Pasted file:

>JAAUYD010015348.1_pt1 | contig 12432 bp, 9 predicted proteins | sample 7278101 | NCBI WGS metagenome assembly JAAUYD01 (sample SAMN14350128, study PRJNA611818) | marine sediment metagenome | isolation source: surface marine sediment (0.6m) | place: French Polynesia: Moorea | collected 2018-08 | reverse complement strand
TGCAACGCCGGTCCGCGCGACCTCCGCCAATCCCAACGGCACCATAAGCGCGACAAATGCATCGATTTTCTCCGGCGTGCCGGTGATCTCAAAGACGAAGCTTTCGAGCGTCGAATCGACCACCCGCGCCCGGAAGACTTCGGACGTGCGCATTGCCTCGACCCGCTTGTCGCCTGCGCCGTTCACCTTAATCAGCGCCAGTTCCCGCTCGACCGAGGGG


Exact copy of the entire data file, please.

>JAAUYD010015348.1_pt1 | contig 12432 bp, 9 predicted proteins | sample 7278101 | NCBI WGS metagenome assembly JAAUYD01 (sample SAMN14350128, study PRJNA611818) | marine sediment metagenome | isolation source: surface marine sediment (0.6m) | place: French Polynesia: Moorea | collected 2018-08 | reverse complement strand
TGCAACGCCGGTCCGCGCGACCTCCGCCAATCCCAACGGCACCATAAGCGCGACAAATGCATCGATTTTCTCCGGCGTGCCGGTGATCTCAAAGACGAAGCTTTCGAGCGTCGAATCGACCACCCGCGCCCGGAAGACTTCGGACGTGCGCATTGCCTCGACCCGCTTGTCGCCTGCGCCGTTCACCTTAATCAGCGCCAGTTCCCGCTCGACCGAGGGG